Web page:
MELBOURNE: Pakistan's dream start to the Champions Trophy turned into a nightmare as they fell 3-1 to the Netherlands, while Germany downed New Zealand 3-2 on Saturday.
Despite being underdogs, Pakistan took it right up to the highly-fancied Dutch outfit, scoring the opening goal of the Pool B match.
But the Netherlands' discipline and overall superiority shone through, scoring the last three goals of the game.
Pakistani coach Akhtar Rasool Chaudhry said there was much to like about the team's efforts given the inexperience among his players.
"I think both teams played well. Our midfield played much better but our forwards missed too many chances. I think we will improve in the next matches," he said.
"My team is on the way up, we are building our team and developing a good team. This is a start and I hope in one year we will have a very good team."
Pakistan did the majority of the early attacking, however they were unable to generate genuine shots on goal.
Pakistan opened the scoring against the run in play with Muhammad Waqas finishing off after a series of shots on goal in the 17th minute.
The Netherlands went on all-out attack and levelled with minutes remaining in the opening half, with the first of two goals by Sander de Wijn.
The Dutch looked likely to score again when they were awarded another penalty corner with 46 seconds remaining, however Jeroen Hertzberger's shot was well-saved.
The Netherlands proved why they are one of the best teams in the world by controlling the second half and scoring two more goals, including a second by de Wijn to seal a comfortable victory.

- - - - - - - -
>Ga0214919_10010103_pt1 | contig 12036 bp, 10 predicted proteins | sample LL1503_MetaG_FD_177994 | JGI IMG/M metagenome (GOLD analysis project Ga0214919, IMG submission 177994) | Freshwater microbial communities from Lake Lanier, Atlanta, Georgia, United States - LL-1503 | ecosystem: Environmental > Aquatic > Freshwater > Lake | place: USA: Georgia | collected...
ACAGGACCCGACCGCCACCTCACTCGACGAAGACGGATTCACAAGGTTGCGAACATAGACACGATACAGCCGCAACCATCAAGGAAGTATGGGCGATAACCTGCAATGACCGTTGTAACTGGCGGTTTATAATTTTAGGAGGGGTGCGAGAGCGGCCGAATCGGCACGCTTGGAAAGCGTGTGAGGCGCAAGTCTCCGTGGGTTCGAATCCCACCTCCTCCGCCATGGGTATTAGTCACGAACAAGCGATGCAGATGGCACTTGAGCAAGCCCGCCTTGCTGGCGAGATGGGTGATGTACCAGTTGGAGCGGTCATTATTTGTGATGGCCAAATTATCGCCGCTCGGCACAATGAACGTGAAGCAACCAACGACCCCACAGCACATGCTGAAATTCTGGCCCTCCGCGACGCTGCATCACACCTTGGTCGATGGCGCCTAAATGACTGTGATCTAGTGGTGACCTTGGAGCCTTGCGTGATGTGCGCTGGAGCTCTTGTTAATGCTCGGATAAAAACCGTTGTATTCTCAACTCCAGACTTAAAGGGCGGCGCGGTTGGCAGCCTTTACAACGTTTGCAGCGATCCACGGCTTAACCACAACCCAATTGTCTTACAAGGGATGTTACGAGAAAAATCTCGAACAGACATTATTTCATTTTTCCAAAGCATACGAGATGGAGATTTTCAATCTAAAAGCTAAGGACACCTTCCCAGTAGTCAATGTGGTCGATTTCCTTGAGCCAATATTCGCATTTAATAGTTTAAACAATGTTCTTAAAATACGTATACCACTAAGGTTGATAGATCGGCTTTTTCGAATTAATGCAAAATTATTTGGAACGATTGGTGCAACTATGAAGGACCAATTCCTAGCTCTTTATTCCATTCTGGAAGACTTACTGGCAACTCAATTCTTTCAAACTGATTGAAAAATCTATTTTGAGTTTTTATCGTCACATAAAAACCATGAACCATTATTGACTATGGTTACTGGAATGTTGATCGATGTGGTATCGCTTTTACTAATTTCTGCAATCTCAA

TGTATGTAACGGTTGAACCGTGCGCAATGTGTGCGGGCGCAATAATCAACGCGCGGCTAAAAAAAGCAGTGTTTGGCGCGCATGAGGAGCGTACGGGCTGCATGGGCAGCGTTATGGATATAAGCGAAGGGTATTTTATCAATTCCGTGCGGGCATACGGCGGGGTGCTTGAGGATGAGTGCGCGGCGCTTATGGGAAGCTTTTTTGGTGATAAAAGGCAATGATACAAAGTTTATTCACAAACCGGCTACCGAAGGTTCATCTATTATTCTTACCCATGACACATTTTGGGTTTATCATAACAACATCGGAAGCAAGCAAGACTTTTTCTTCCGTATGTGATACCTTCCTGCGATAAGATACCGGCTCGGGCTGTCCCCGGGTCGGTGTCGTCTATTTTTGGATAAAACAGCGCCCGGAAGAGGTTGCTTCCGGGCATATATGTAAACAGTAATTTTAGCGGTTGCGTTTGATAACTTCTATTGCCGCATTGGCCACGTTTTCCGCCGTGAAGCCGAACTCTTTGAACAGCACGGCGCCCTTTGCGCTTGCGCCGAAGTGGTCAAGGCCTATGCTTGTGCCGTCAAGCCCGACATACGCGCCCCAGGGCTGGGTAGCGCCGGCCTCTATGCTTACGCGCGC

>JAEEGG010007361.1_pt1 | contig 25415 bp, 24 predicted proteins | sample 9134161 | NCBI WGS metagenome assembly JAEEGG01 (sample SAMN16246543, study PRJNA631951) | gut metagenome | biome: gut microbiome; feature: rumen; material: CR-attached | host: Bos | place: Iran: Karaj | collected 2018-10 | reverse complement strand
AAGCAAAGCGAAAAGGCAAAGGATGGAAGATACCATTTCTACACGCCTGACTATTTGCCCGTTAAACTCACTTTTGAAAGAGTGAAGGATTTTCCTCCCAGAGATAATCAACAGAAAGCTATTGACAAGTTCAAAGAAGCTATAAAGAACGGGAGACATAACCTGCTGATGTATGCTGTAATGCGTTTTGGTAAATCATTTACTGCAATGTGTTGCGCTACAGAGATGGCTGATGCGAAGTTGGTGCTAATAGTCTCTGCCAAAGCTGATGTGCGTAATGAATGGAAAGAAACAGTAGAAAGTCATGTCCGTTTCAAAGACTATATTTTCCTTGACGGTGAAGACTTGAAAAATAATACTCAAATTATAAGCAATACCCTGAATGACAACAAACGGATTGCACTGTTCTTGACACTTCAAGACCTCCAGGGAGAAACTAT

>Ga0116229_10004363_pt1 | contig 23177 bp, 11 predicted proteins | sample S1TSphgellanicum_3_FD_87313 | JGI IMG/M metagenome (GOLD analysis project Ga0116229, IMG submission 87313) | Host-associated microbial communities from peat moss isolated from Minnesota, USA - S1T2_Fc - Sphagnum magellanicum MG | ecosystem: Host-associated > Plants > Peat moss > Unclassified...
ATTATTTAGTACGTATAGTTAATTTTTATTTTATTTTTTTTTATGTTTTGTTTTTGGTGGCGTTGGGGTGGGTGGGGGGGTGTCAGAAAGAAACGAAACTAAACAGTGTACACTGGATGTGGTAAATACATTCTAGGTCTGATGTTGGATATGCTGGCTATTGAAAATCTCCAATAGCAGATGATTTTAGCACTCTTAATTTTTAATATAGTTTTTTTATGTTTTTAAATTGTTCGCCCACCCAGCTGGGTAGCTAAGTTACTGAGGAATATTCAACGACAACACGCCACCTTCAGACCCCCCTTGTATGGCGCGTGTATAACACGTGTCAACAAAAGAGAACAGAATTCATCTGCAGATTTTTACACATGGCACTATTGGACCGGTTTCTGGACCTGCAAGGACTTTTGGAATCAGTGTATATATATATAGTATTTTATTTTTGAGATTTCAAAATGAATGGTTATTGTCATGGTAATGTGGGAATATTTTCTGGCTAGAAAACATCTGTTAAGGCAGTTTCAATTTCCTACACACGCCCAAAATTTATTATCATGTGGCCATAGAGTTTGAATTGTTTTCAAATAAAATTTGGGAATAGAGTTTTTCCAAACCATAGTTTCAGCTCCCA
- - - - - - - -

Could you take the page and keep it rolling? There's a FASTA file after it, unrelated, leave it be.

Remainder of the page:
Netherlands coach Paul Van Ass said the result was pleasing as the Dutch enter a new era without veteran superstar Teun De Nooijer.
"The basic structure doesn't depend anymore on De Nooijer. He still played a fantastic (London) Olympic tournament but he wasn't the only player to track. We have more players who can make a difference, and that is good news," he said.
In a Pool A match, Germany held off the fast-finishing New Zealand after scoring all their goals in the first half.
The Olympic champions' inexperienced line-up showed signs of fatigue in the second half, giving New Zealand a chance to snatch victory.
A late goal to Matt L'Huillier with five minutes remaining gave the Kiwis some hope, but despite some close calls the German defence held on.
"I was unhappy with the score line at half time obviously but I wasn't unhappy with our play," New Zealand coach Colin Batch said.